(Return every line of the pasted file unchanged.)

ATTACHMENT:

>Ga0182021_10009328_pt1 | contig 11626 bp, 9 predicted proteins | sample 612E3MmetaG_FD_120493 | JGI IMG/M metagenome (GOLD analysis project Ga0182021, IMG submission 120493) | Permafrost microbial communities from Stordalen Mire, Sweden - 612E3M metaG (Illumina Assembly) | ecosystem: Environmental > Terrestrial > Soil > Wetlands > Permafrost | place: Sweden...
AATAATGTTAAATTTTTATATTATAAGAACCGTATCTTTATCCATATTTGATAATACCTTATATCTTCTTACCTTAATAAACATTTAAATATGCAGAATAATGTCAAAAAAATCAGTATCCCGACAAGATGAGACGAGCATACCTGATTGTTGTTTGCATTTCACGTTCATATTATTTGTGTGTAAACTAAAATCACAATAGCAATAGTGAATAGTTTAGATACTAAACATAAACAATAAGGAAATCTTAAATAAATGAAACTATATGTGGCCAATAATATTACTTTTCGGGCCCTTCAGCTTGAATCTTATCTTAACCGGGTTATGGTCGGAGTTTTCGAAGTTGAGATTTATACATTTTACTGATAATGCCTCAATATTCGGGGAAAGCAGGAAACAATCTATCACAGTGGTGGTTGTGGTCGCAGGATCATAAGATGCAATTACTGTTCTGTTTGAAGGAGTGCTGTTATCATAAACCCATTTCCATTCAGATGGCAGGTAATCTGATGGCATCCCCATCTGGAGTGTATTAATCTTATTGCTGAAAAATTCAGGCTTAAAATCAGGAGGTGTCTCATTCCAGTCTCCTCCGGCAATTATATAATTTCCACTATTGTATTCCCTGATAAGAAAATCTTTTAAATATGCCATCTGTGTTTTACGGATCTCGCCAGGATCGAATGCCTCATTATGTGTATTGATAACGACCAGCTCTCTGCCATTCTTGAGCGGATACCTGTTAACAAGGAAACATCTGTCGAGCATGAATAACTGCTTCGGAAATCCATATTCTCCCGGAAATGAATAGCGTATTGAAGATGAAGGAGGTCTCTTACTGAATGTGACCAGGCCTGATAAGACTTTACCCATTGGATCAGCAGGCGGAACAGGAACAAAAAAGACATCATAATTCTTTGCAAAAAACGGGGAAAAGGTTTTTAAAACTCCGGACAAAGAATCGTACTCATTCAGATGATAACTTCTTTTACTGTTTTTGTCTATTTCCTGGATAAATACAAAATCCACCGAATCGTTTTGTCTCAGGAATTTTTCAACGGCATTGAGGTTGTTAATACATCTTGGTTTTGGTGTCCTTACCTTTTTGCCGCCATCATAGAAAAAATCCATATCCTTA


>Ga0182021_10009328_pt1 | contig 11626 bp, 9 predicted proteins | sample 612E3MmetaG_FD_120493 | JGI IMG/M metagenome (GOLD analysis project Ga0182021, IMG submission 120493) | Permafrost microbial communities from Stordalen Mire, Sweden - 612E3M metaG (Illumina Assembly) | ecosystem: Environmental > Terrestrial > Soil > Wetlands > Permafrost | place: Sweden...
AATAATGTTAAATTTTTATATTATAAGAACCGTATCTTTATCCATATTTGATAATACCTTATATCTTCTTACCTTAATAAACATTTAAATATGCAGAATAATGTCAAAAAAATCAGTATCCCGACAAGATGAGACGAGCATACCTGATTGTTGTTTGCATTTCACGTTCATATTATTTGTGTGTAAACTAAAATCACAATAGCAATAGTGAATAGTTTAGATACTAAACATAAACAATAAGGAAATCTTAAATAAATGAAACTATATGTGGCCAATAATATTACTTTTCGGGCCCTTCAGCTTGAATCTTATCTTAACCGGGTTATGGTCGGAGTTTTCGAAGTTGAGATTTATACATTTTACTGATAATGCCTCAATATTCGGGGAAAGCAGGAAACAATCTATCACAGTGGTGGTTGTGGTCGCAGGATCATAAGATGCAATTACTGTTCTGTTTGAAGGAGTGCTGTTATCATAAACCCATTTCCATTCAGATGGCAGGTAATCTGATGGCATCCCCATCTGGAGTGTATTAATCTTATTGCTGAAAAATTCAGGCTTAAAATCAGGAGGTGTCTCATTCCAGTCTCCTCCGGCAATTATATAATTTCCACTATTGTATTCCCTGATAAGAAAATCTTTTAAATATGCCATCTGTGTTTTACGGATCTCGCCAGGATCGAATGCCTCATTATGTGTATTGATAACGACCAGCTCTCTGCCATTCTTGAGCGGATACCTGTTAACAAGGAAACATCTGTCGAGCATGAATAACTGCTTCGGAAATCCATATTCTCCCGGAAATGAATAGCGTATTGAAGATGAAGGAGGTCTCTTACTGAATGTGACCAGGCCTGATAAGACTTTACCCATTGGATCAGCAGGCGGAACAGGAACAAAAAAGACATCATAATTCTTTGCAAAAAACGGGGAAAAGGTTTTTAAAACTCCGGACAAAGAATCGTACTCATTCAGATGATAACTTCTTTTACTGTTTTTGTCTATTTCCTGGATAAATACAAAATCCACCGAATCGTTTTGTCTCAGGAATTTTTCAACGGCATTGAGGTTGTTAATACATCTTGGTTTTGGTGTCCTTACCTTTTTGCCGCCATCATAGAAAAAATCCATATCCTTA